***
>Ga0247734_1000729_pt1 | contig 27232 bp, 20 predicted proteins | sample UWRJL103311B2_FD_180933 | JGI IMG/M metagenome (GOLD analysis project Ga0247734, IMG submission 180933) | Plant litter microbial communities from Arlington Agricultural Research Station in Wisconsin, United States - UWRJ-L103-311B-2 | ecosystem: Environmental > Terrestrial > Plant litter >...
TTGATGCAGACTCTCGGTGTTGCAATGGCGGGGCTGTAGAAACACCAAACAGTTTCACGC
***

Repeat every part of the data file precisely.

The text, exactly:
>Ga0247734_1000729_pt1 | contig 27232 bp, 20 predicted proteins | sample UWRJL103311B2_FD_180933 | JGI IMG/M metagenome (GOLD analysis project Ga0247734, IMG submission 180933) | Plant litter microbial communities from Arlington Agricultural Research Station in Wisconsin, United States - UWRJ-L103-311B-2 | ecosystem: Environmental > Terrestrial > Plant litter >...
TTGATGCAGACTCTCGGTGTTGCAATGGCGGGGCTGTAGAAACACCAAACAGTTTCACGC